Many years ago, in my youth, I believed that when my time came to die, I would do it with dignity and grace.
In my death scenario, I thought I would lie quietly in my bed, giving my last thoughts to my family and friends. When it was time, I thought, in my idealistic youth, I would just drift off on the river current that would take me to the next step of my journey.
It seems I might have been wrong.
I am watching my mother's body husk breaking down. She has had so many heart attacks I have lost count; her lungs are filling with water. There are tubes suddenly sprouting out of her body, a new one each time I visit. Her organs are giving out.
What to me seems like terribly invasive procedures...is to the medical staff life-giving procedures. I understand their point of view...they have promised to save lives; not hasten death. But, to me, a daughter watching her mother...it seems inhumane.
So I let my mother speak. I hear her complaints; I would feel the same. I use much Reiki with my mother, as does Graham...Mom says Graham chases the anger and worry out the door. She has told me this many times, although she looks perplexed when she wonders about it. A long time ago, my mother agreed to receiving Reiki energy from us...she doesn't remember this now. And she says, at this point in her life, she's not about to learn.
She only knows it works.
I let Mom speak about her impending death. She tells me to be safe...that she doesn't want to have to worry about me after her death...she says she hopes it is time for peace then. We laugh, each of us understanding that a mother's worry about her children transcends time and space and probably, eternity.
We work on letting go of her dream (so like mine!) of falling asleep quietly, for the final time, in her own home, her family surrounding her. I tell her I was so proud of her immense courage over the last year, when she gathered herself together enough to find the independence she had never had in her lifetime. I tell her she did well; now it is time to let herself be taken care of. It is time to not worry about what to have for dinner that the caregivers would know how to prepare, to not worry about her money and where it was going...to not worry about how she was going to be able to answer the door, or go to the bathroom...when nobody was there.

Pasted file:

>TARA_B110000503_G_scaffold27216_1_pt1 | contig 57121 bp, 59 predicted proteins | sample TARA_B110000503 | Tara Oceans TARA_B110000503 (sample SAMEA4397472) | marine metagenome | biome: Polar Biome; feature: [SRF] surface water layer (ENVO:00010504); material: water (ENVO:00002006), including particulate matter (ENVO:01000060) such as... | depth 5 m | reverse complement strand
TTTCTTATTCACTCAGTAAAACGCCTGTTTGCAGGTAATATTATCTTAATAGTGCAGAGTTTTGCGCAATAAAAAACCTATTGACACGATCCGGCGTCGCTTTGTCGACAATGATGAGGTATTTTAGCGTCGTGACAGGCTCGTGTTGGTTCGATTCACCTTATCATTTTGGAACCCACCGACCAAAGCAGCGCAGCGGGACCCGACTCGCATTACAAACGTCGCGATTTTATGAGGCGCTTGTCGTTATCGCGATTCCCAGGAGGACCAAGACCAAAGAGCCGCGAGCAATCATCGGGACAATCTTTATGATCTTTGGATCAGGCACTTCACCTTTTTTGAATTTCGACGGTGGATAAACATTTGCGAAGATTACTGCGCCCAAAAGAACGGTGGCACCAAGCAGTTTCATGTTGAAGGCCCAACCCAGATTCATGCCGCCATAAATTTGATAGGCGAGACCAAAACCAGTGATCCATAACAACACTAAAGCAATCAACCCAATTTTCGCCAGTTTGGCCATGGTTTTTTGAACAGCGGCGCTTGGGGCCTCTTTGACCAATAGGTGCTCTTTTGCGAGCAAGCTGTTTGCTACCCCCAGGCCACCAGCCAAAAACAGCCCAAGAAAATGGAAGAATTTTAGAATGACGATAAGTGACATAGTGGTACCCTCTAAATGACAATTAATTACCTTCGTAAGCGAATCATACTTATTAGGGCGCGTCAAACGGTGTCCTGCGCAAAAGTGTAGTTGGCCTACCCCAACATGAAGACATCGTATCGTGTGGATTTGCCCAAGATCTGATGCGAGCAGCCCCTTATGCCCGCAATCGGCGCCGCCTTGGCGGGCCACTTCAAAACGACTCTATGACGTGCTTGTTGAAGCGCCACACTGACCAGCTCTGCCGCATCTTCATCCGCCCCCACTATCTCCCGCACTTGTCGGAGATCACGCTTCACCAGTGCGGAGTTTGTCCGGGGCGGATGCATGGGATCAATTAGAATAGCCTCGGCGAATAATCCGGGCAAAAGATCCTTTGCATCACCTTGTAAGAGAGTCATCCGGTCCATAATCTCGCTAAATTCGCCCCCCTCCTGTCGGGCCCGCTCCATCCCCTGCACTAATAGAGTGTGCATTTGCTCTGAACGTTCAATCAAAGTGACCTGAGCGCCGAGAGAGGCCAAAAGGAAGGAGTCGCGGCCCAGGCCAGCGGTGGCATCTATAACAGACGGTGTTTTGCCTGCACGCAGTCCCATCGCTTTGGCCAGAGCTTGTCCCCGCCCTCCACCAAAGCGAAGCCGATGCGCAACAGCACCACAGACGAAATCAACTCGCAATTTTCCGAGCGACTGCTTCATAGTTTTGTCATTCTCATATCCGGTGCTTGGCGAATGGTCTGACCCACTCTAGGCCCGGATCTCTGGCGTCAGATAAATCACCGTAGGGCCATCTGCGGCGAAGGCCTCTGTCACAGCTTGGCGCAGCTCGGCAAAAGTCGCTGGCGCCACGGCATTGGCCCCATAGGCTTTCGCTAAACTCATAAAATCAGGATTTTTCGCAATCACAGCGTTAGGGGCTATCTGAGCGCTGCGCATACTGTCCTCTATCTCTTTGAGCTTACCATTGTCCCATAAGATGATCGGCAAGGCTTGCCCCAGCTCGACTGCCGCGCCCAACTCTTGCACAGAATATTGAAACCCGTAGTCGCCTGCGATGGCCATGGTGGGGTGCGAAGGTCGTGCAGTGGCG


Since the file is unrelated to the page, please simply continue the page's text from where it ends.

She needs hospital care now...attacks against her body are appearing with regularity. Sadly, she agrees. But hope is required...I tell her of the walks we'll take in the beautiful gardens surrounding some of the care homes. I tell her of watching Koi in the gardens where my father in law spent his last days. I tell her of the peace we found there, of the long philosophical chats we had.
We may not have time, Mom and I, to have those lovely walks amongst fields of flowers, so we have them now...with beeping machinery, dinging bells, constant interruptions...surrounding us. We have had a year of constant conversations; I understand her as well as I am ever going to. I understand the face she shows me; Mom loves flowers and gardens and scenic views. So I take her there, to the garden where I grew up...to the old family home.
Frown lines disappear slightly, she is more at ease as she discusses the plants that I remember, the problems she had with them and how the flowers always made up for the care. She laughs and says, Like kids!
When it is time for me to go, she tells me to go quickly. My mother has given a No Resuscitation Order...each time I leave, it may be the last time I see her alive.
She points a shaky finger at me and attempts to use the gruff voice all her daughters recognize so well...Don't ever, ever forget I love you, she says...
And I point my finger right back at her...and say...Don't you ever forget I love you!
We stare at each other.
And I turn and leave...before Mom's tears overflow, leaving her with whatever dignity she can still muster...